Colin and Li Yi, so lovely to see you here, I'm very honoured to feature your work here, and wish you all good things for Christmas and New Year.

Christopher - thanks, dear heart. Mol is still going strong, despite lumps and bumps and a grey muzzle, but she still often takes life at a run, even if long walks are out!

ML - thank you, it really has been a horrid cold and is only just on its way out. I remember you mentioning The Night Circus, it's a wonderful book I think and has a popular following among a number of people I know; my niece Tamsin and Colin and Li Yi found it quite inspiring I think. Glad you like their work, they are so talented and lovely people too.

Natalie d'Arbeloff said...

Thanks for posting the charming video, Lucy. Glad the awful cold is receding, they do hang on so very long at this time of year. My uncle Jacque's remedy, before, during and after a cold, was to boil together - with their skins left on - an orange, a lemon and a grapefruit, and to drink this potion hot throughout the day. All that vitamin C probably helps.

Zhoen said...

Snot is eternal.

HKatz said...

I love the video, especially that moment when the music stops and all you hear is rushing water or a coming storm.

Also, I hope you had a happy birthday; I wish you joy, good health and peace.

Roderick Robinson said...

The Google graphic has an animated knitting theme. I take that as a briefly positive augury.

Yours seems the only blog where I can drop this tiny episode. I know you can be touched by poignancy but I'm not sure if this is poignant. I'm not looking for a response.

I worked with RF in Bradford on the same newspapers. Eventually he reached The Times and our lives ceased to overlap. Two years ago he contacted me; we met as a foursome with our wives in rural Derbyshire; thereafter we started on a project strange and outmoded in this day and age - three or four times a year we exchanged long (2500 - 3000 words) letters, printed out, put into envelopes and despatched by Royal Mail.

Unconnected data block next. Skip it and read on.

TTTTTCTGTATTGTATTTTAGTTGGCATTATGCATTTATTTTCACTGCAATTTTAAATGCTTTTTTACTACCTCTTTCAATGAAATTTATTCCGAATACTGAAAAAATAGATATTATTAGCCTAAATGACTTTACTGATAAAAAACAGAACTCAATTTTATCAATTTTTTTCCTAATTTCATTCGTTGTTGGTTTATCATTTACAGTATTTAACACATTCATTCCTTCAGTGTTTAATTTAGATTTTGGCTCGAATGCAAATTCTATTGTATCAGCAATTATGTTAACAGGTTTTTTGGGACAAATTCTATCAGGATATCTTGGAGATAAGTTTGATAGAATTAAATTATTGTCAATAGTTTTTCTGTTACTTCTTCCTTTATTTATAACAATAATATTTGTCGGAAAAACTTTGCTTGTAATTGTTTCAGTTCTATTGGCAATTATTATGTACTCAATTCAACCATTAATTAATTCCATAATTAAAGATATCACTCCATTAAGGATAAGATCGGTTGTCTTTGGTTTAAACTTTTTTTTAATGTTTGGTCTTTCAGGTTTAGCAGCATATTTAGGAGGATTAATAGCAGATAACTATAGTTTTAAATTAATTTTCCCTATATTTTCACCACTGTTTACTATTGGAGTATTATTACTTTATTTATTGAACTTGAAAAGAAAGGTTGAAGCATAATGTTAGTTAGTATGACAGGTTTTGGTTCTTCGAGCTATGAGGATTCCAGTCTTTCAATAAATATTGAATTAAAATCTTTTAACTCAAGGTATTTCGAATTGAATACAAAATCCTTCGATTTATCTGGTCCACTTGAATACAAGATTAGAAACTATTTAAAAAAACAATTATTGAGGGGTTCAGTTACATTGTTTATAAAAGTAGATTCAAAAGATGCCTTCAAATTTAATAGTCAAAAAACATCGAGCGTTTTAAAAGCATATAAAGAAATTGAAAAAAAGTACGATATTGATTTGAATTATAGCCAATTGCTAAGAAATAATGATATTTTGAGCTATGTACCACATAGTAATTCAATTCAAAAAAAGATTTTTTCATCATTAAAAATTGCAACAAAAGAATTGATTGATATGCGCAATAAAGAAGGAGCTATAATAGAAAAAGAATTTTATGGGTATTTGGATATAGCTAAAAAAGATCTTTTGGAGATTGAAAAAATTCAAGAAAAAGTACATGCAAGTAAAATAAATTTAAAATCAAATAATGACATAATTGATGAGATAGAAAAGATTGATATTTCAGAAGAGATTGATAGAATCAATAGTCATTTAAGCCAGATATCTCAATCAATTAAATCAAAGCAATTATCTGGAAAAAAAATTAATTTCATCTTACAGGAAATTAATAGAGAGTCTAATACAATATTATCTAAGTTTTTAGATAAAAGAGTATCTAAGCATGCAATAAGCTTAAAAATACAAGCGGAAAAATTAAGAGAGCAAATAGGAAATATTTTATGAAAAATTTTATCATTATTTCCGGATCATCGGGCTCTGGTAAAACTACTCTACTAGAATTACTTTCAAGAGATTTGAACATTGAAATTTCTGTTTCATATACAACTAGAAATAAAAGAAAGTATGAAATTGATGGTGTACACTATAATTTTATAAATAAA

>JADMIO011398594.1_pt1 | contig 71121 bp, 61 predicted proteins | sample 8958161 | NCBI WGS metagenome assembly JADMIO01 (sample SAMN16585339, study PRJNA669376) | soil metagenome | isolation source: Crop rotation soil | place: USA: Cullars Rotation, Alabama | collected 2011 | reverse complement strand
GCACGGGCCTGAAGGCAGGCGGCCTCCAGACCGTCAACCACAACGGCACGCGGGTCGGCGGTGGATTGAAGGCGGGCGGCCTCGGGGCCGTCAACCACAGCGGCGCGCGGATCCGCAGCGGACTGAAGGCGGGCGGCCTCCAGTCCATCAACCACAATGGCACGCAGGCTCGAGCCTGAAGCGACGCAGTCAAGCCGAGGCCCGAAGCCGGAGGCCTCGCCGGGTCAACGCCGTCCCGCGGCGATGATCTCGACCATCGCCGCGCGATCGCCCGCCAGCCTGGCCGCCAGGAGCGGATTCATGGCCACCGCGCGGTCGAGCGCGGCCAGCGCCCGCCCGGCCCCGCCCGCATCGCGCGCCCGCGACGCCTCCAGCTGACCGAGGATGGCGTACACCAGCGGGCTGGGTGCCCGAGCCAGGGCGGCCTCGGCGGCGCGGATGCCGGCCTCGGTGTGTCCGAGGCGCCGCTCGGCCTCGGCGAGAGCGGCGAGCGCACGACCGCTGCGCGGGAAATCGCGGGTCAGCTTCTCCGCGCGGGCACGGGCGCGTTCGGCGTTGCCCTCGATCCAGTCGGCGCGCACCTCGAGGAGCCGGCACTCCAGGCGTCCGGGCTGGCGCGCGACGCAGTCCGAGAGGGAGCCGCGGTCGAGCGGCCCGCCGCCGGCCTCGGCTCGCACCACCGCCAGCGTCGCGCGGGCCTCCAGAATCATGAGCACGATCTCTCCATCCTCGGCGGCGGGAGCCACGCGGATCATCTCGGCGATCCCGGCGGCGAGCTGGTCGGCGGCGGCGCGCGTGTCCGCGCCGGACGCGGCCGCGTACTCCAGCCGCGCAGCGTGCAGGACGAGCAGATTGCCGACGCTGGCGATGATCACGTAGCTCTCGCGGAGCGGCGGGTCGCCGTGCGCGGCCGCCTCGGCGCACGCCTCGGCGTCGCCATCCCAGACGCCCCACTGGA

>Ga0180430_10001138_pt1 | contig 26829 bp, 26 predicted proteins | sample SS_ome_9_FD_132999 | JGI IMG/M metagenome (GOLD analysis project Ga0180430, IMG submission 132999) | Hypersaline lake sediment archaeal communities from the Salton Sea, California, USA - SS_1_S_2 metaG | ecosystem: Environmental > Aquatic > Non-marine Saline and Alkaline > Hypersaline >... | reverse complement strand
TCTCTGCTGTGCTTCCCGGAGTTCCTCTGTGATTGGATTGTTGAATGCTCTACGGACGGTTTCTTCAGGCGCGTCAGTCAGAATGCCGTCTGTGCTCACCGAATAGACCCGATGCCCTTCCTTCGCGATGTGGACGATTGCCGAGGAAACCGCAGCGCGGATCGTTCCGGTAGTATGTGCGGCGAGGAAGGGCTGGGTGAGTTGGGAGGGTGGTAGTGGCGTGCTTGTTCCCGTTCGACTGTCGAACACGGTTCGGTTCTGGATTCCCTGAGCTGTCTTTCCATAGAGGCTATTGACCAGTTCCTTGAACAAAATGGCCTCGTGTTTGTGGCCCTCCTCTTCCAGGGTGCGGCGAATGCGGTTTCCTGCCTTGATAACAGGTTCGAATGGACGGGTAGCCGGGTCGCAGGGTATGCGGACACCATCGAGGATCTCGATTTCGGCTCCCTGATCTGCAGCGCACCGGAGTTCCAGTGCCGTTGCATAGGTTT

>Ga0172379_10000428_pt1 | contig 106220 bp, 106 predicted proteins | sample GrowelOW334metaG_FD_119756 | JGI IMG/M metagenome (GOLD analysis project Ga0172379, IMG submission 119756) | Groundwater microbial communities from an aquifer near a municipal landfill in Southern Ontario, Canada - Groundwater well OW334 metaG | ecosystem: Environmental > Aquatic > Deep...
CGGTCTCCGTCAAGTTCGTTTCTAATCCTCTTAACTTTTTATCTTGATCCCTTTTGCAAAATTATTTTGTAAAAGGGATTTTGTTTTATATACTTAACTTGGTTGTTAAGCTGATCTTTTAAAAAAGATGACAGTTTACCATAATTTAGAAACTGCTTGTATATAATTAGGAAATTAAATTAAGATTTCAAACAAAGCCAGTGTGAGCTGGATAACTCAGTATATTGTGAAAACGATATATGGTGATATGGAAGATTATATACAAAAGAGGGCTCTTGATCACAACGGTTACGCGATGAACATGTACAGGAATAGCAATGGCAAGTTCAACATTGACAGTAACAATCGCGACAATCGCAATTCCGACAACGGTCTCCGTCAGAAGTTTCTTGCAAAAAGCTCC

Early last year I sent off my Letter Eleven in the sequence. No response. I re-read what I'd sent, imagined I detected mild criticism to a passage of doggerel he'd written, automatically assumed the blame (I always do in similar circumstances), shrugged my shoulders and connived at the silence. Then came Christmas card time. I've never been enamoured by these fake expressions of friendship but I decided on a flyer: "Is it something I wrote?" Back came his card yesterday. Obviously his response to No. 11 had gone astray. Might normal service be resumed?

As you know my working days are cluttered up with the novel, the blog and the short stories. Do I need any further writing obligations? Well yes, I do. The letters are special. They demand discipline and when they're finished (much revision) they're... tangible. 2013 hasn't been memorable for good news. I was pleased about this.

A happy, healthy Christmas to you and Tom. Not forgetting Mol.

Rouchswalwe said...

Happy Winter Solstice to you and Tom and Mol (sending fur ruffles)! Glad to hear you're feeling better and thankful you've shared this wonderful video.

As for Wasabi ... you would love the wasabi farm I visited years ago in Japan. It was summer, so we had wasabi ice cream. Better tasting than you'd expect!

Catalyst said...

That's an amazing video. Thanks for sharing it. Happy holidays, Lucy.

Unknown said...

Interesting that you should have got used to and not minded the American voice. It strikes me that a contemporary of Jane Austen would have recognised it better than present day middle class, home counties English.

Marly Youmans said...

Oh, thank you for the Colin and Li Yi video--much enjoyed.

I have used LibraVox... I like it, though sometimes they use many voices and that sometimes bothers me. "Far Away and Long Ago" I hadn't read since childhood. And Wilkie Collins--listened to some of the Moonstone just the other night.

And I like wasabi too!

Merry Christmas, when it comes!